Signing of the Medicare Bill. [LBJ Library photo by Unknown. #34897-14]

Johnson created national programs that help older Americans

May 06, 2013

by Patrick J. Kiger
[posted on aarp.org on May 1, 2013]

Lyndon B. Johnson is remembered as president mostly for two things: ascending to the office after the assassination of John F. Kennedy in 1963 and drastically escalating U.S. involvement in the Vietnam War. That controversial foreign gambit exacted a tragically high toll in lives and treasure and national unity. As a result, it's easy to forget that LBJ’s most lasting and important achievements may be the programs he created to help older Americans.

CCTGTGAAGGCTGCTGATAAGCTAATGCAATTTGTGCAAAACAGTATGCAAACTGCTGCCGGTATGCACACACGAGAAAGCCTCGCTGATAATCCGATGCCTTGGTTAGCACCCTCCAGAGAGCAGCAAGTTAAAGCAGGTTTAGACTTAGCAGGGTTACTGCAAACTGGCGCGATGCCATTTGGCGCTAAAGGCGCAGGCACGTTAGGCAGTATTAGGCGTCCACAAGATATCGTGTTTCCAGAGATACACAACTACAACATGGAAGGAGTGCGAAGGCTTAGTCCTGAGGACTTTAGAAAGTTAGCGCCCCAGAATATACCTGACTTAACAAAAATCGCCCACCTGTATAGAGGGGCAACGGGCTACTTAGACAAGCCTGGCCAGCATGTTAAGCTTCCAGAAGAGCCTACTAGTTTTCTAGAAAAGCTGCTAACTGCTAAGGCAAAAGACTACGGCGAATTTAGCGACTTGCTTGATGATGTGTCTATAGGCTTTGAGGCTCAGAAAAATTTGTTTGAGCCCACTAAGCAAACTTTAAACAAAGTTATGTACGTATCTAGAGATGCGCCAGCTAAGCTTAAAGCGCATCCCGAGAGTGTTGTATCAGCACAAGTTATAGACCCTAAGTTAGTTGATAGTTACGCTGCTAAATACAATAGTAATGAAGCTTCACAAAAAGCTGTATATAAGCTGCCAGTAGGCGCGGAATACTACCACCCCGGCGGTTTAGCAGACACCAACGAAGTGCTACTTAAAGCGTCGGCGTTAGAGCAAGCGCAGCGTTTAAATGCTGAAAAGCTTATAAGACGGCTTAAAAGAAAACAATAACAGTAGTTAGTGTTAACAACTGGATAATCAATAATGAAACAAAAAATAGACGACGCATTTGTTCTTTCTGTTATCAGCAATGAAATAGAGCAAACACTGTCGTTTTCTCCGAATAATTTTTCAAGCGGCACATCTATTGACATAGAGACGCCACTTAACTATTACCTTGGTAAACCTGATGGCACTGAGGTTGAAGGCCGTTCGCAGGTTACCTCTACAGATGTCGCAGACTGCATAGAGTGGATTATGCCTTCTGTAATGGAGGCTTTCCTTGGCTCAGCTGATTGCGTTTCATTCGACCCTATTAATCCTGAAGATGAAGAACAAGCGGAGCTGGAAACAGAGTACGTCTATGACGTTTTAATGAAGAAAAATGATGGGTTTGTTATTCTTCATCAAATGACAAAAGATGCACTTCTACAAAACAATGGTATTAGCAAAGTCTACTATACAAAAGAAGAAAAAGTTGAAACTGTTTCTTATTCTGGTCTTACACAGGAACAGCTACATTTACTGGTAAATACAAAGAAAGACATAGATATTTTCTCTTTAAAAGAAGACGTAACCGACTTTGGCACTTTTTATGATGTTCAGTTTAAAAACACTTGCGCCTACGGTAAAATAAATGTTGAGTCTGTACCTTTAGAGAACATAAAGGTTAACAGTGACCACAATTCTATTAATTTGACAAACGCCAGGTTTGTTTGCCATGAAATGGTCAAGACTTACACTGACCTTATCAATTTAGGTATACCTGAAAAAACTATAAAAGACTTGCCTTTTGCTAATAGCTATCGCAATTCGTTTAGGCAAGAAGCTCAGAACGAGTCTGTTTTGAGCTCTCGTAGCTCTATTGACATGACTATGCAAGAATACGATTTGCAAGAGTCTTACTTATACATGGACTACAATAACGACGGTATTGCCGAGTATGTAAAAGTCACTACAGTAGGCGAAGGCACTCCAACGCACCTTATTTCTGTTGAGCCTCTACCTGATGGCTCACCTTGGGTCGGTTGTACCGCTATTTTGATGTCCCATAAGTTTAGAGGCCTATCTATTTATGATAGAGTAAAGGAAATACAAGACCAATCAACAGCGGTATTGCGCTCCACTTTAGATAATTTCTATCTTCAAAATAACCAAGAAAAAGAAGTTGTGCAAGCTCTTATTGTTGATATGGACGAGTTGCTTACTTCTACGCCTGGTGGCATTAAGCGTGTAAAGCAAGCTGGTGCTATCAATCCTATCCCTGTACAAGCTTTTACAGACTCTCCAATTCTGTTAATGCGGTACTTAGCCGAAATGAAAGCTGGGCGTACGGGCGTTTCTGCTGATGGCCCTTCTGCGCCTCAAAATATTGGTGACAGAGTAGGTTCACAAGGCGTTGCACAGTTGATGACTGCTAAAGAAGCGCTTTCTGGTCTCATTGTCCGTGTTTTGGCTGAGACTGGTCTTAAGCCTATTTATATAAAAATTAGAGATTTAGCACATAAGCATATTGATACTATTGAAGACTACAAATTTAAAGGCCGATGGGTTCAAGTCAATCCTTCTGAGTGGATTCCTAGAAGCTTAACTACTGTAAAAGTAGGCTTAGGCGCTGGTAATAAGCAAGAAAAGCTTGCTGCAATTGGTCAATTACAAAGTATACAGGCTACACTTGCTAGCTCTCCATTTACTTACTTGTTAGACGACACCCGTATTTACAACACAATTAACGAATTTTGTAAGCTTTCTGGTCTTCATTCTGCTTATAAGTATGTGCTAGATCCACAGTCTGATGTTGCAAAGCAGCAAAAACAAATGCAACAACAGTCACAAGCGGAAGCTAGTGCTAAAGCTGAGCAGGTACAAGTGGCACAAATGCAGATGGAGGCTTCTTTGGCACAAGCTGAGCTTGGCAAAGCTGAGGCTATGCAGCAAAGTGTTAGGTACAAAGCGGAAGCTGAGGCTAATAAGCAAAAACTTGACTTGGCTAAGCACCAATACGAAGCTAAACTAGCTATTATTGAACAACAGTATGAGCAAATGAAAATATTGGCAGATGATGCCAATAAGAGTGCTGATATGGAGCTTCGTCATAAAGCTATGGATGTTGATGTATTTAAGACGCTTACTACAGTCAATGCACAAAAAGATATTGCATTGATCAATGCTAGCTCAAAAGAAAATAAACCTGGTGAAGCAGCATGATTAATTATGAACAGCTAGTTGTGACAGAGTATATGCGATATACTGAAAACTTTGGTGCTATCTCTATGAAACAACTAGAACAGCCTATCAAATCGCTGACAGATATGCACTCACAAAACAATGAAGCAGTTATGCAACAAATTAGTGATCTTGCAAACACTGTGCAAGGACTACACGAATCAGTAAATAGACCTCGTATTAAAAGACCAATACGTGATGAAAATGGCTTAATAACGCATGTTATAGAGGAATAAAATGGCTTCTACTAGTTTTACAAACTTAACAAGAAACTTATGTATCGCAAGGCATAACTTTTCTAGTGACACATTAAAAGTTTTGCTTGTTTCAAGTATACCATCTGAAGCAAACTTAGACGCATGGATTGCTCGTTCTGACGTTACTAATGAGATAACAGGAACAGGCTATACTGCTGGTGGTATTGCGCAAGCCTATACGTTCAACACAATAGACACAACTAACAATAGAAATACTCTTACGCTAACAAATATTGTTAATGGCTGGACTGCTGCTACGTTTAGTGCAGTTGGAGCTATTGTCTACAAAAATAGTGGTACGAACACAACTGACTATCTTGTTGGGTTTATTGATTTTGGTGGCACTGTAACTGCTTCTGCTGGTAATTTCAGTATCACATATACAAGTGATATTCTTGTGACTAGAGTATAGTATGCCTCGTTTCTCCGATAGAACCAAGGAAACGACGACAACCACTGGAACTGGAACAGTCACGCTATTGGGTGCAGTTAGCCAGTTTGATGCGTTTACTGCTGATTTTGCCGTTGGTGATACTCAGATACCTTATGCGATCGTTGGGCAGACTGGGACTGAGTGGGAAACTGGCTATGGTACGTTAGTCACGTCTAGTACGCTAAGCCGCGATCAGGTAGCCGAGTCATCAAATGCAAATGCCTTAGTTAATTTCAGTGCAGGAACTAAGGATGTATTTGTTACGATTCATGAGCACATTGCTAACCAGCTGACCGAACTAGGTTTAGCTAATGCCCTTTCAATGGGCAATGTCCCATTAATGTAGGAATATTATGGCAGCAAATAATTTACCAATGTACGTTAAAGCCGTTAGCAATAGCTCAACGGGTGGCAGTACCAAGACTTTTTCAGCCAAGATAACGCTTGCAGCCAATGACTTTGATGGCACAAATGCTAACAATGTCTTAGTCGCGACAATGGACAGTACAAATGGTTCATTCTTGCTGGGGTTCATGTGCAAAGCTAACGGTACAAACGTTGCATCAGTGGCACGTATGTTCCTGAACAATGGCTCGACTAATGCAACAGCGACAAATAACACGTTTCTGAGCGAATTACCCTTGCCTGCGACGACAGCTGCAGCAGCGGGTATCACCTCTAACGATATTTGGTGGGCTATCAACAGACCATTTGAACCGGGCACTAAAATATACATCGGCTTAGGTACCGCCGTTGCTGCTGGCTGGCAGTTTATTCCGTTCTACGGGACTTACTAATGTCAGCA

Johnson, a consummate legislative wheeler-dealer and former Senate majority leader, had the political savvy, connections and leadership ability to be one of the most effective presidents at getting his proposals through Congress.

He used those considerable talents to enact a sweeping agenda of programs aimed at eradicating poverty, ending racial discrimination, improving education and rebuilding crumbling urban areas. And there was much more. read more